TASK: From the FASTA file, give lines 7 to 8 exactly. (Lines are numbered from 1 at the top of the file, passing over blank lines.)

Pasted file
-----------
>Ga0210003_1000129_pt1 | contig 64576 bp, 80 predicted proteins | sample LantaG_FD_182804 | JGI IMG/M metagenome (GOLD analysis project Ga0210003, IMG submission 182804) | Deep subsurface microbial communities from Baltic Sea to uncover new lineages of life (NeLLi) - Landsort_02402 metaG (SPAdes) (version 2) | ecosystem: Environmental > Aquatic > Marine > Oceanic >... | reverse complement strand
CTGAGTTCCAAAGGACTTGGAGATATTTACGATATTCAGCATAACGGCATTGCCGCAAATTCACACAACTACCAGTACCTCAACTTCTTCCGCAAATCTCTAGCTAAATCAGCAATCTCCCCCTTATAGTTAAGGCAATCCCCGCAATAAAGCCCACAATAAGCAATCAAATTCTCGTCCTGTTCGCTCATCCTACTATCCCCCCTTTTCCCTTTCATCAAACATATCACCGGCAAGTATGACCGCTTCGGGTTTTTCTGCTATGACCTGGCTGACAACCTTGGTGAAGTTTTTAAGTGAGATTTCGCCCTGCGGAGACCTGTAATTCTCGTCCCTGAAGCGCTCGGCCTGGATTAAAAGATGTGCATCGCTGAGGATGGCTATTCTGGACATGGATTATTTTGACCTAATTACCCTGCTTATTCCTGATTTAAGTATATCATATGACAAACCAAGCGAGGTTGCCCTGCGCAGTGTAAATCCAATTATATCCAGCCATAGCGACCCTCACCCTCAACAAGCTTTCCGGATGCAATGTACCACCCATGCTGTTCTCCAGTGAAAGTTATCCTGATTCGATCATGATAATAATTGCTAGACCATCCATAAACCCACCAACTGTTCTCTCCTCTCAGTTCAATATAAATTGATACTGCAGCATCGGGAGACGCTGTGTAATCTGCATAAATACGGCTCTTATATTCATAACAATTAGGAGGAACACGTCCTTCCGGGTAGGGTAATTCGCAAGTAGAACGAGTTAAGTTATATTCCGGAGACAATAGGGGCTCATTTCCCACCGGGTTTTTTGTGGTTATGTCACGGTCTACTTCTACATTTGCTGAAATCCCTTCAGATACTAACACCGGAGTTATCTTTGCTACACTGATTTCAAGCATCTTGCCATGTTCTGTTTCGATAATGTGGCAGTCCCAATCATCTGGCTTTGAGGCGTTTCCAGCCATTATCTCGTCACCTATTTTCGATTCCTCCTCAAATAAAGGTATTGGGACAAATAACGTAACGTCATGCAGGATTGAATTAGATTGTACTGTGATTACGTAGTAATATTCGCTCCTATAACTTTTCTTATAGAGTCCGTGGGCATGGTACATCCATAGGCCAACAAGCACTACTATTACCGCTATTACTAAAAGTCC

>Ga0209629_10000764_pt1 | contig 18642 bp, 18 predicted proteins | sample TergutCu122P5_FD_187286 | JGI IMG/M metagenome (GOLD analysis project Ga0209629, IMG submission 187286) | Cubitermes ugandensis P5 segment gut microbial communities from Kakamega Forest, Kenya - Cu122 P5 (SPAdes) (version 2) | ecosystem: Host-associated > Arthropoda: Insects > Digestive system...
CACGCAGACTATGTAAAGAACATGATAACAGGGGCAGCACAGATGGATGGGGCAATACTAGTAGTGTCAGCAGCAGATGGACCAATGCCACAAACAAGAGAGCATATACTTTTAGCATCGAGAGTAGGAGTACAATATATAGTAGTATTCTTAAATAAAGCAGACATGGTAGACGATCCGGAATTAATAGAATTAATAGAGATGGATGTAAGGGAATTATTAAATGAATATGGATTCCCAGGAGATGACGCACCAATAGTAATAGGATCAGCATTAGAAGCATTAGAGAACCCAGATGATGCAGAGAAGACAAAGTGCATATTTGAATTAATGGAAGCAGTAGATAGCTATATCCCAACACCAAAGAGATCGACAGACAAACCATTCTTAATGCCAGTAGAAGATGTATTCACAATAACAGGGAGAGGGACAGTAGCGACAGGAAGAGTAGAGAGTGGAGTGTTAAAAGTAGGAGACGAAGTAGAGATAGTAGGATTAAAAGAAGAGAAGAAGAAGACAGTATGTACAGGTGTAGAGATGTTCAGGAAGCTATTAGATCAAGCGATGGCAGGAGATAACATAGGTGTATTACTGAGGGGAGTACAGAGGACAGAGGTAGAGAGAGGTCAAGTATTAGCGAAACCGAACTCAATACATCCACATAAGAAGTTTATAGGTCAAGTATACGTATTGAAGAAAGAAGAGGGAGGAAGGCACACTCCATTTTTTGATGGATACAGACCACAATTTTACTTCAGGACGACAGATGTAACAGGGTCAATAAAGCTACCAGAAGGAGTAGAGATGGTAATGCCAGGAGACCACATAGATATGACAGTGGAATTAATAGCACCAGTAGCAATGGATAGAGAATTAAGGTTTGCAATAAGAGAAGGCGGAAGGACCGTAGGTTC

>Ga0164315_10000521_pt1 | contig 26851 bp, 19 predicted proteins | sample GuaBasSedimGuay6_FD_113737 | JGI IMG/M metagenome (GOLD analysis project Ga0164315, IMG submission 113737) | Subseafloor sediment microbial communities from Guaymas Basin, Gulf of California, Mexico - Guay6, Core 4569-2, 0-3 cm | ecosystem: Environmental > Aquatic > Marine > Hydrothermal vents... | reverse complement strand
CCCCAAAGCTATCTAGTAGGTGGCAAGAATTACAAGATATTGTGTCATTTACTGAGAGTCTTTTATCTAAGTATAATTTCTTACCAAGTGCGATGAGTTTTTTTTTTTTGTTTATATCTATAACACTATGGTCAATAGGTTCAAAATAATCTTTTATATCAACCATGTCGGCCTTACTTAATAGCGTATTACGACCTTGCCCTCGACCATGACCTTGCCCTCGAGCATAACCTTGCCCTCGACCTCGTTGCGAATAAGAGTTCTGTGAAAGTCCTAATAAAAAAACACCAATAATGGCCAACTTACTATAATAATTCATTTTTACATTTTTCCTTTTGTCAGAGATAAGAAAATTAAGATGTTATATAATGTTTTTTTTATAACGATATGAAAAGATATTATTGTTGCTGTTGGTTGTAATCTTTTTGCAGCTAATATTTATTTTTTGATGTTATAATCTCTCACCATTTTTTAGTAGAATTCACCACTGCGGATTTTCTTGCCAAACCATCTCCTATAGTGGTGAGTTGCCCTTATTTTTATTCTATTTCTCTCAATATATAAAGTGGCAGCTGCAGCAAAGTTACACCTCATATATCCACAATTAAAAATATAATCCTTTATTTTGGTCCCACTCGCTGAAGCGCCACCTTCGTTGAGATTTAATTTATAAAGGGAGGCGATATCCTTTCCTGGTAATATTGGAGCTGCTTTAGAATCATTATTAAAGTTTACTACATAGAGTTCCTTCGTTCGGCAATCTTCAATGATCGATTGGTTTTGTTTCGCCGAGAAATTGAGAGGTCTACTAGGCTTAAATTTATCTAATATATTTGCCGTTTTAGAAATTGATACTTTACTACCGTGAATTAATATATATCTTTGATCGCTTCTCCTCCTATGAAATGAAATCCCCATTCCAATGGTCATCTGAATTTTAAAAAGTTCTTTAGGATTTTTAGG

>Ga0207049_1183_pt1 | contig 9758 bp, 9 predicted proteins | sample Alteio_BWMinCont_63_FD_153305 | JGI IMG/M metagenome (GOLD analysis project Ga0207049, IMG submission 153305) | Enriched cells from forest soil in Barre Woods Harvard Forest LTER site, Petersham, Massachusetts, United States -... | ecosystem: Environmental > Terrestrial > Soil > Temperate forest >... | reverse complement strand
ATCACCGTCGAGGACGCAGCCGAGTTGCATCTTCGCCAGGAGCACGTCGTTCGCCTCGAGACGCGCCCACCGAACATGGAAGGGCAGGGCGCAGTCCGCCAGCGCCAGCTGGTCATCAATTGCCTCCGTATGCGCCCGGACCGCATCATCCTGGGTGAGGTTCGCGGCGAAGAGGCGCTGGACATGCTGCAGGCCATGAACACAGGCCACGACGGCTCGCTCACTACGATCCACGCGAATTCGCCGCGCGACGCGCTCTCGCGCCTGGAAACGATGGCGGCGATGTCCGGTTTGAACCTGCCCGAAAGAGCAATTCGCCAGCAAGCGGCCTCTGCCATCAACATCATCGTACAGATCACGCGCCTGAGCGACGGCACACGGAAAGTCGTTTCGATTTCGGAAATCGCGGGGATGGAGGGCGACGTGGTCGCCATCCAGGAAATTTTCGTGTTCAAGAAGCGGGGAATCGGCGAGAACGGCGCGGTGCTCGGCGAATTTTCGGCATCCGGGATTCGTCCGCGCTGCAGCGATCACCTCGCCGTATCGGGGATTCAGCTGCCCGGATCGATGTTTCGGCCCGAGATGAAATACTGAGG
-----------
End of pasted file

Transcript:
>Ga0207049_1183_pt1 | contig 9758 bp, 9 predicted proteins | sample Alteio_BWMinCont_63_FD_153305 | JGI IMG/M metagenome (GOLD analysis project Ga0207049, IMG submission 153305) | Enriched cells from forest soil in Barre Woods Harvard Forest LTER site, Petersham, Massachusetts, United States -... | ecosystem: Environmental > Terrestrial > Soil > Temperate forest >... | reverse complement strand
ATCACCGTCGAGGACGCAGCCGAGTTGCATCTTCGCCAGGAGCACGTCGTTCGCCTCGAGACGCGCCCACCGAACATGGAAGGGCAGGGCGCAGTCCGCCAGCGCCAGCTGGTCATCAATTGCCTCCGTATGCGCCCGGACCGCATCATCCTGGGTGAGGTTCGCGGCGAAGAGGCGCTGGACATGCTGCAGGCCATGAACACAGGCCACGACGGCTCGCTCACTACGATCCACGCGAATTCGCCGCGCGACGCGCTCTCGCGCCTGGAAACGATGGCGGCGATGTCCGGTTTGAACCTGCCCGAAAGAGCAATTCGCCAGCAAGCGGCCTCTGCCATCAACATCATCGTACAGATCACGCGCCTGAGCGACGGCACACGGAAAGTCGTTTCGATTTCGGAAATCGCGGGGATGGAGGGCGACGTGGTCGCCATCCAGGAAATTTTCGTGTTCAAGAAGCGGGGAATCGGCGAGAACGGCGCGGTGCTCGGCGAATTTTCGGCATCCGGGATTCGTCCGCGCTGCAGCGATCACCTCGCCGTATCGGGGATTCAGCTGCCCGGATCGATGTTTCGGCCCGAGATGAAATACTGAGG